As the widely acknowledged site of a massacre, the village of Inn Din in northern Rakhine seemed a peculiar place for Myanmar government officials to kick off a foreign press tour.
Walking into the rain-soaked village more than a year later, there were no specific signs of the outburst of sudden, gruesome violence that killed 10 Rohingya Muslims, and no trace of the mass grave in which they were buried.
However, the legacy of the larger campaign of murder, rape and destruction that swept across the state last year was unmistakable: The village’s entire Rohingya Muslim population was gone.
Their homes have been burned, their neighbourhoods gutted down to charred tree trunks.
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Not a single Muslim villager was left.
“I don’t think they will come back,” said Kyaw Soe Moe, the village’s administrator.
A crop of homes recently built nearby will house new Rakhine Buddhist and Hindu residents, he said.
Victims and a variety of outside investigators accuse Myanmar’s military of planning the attack on the Rohingya minority in what the UN and human rights groups describe as a textbook example of ethnic cleansing.
Myanmar says its forces were acting to protect citizens against terrorists who operate among the Rohingya, a population many in this country consider to be illegal immigrants — outsiders they call “Bengalis” despite the fact they’ve lived in the country for generations.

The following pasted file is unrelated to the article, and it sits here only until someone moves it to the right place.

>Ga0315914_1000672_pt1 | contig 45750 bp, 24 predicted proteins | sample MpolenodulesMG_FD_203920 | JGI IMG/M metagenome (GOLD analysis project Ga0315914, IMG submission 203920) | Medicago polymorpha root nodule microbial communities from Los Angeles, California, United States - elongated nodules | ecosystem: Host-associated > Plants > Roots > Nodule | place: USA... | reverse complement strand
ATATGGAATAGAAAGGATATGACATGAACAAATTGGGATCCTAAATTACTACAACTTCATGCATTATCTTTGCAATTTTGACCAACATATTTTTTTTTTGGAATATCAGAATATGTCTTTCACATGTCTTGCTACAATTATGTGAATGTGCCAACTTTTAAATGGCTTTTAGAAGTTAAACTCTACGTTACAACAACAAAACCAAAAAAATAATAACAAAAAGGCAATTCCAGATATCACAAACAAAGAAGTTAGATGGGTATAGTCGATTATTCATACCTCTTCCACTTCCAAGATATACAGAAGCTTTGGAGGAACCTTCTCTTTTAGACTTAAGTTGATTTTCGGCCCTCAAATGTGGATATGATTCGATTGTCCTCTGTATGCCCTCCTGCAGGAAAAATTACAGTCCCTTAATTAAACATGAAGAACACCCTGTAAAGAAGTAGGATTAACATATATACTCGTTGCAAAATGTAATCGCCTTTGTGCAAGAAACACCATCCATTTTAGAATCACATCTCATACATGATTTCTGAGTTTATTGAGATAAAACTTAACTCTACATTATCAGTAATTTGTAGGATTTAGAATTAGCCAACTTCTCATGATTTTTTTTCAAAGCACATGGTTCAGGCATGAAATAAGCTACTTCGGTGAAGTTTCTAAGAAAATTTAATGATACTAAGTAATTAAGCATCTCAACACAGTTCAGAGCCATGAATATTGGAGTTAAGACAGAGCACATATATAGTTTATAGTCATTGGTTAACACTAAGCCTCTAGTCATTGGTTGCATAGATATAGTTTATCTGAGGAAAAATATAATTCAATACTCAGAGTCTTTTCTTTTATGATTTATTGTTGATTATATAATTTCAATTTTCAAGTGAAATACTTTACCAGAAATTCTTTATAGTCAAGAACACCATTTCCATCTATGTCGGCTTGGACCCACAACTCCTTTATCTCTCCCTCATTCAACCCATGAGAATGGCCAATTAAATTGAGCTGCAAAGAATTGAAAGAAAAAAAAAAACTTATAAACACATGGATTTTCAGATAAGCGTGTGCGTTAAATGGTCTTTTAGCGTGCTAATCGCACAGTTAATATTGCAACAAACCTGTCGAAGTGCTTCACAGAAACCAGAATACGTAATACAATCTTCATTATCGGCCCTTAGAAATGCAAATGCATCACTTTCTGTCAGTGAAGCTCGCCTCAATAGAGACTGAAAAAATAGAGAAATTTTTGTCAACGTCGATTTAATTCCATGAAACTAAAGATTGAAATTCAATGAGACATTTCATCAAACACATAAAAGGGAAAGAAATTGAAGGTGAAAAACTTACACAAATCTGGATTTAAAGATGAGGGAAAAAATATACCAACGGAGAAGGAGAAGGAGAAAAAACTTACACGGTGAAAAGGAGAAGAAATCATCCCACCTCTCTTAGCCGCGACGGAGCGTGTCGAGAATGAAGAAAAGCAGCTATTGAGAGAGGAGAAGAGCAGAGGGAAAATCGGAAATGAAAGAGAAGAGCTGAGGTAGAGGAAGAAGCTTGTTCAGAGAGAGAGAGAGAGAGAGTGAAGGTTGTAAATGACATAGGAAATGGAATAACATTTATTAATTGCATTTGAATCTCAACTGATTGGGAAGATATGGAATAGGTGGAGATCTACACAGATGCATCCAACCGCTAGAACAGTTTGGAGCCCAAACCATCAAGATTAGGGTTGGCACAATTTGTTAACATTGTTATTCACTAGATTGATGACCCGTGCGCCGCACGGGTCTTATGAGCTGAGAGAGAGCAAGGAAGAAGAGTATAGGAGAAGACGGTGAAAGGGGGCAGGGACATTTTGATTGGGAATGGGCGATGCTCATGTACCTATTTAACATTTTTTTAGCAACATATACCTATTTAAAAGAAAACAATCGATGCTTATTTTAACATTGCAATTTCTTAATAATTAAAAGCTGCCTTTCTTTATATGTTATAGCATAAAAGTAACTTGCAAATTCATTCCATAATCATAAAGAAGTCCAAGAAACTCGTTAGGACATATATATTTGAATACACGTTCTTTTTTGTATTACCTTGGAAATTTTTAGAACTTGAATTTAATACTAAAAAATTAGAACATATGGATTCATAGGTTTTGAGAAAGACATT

The exodus of more than 700,000 Rohingya, the majority of whom fled on foot north to Bangladesh, has altered Rakhine, a long-neglected state twisted by poverty and internecine tension. Conditions are so hostile, the exodus quietly continues even now.
And recent developments on the ground have raised concerns that the sudden, gaping absence is being entrenched.
On a rare media tour of northern Rakhine, several construction projects could be seen in among the paddy fields, with new blue-roofed housing standing out in the lush green. Men were busy working under the hot sun to expand the roads. All of it, local officials insist, in an effort to develop a poor state for the benefit of all its ethnic groups.
Sep 27, 2020Bangladesh is hosting more than one million Rohingya, a mainly Muslim minority community who are stateless, most of whom fled following a wave of violence in Myanmar’s Rakhine state in 2017. “More than three years have elapsed. Regrettably, not a single Rohingya could be repatriated. The problem was created by Myanmar, and its solution must […]
Sep 26, 2020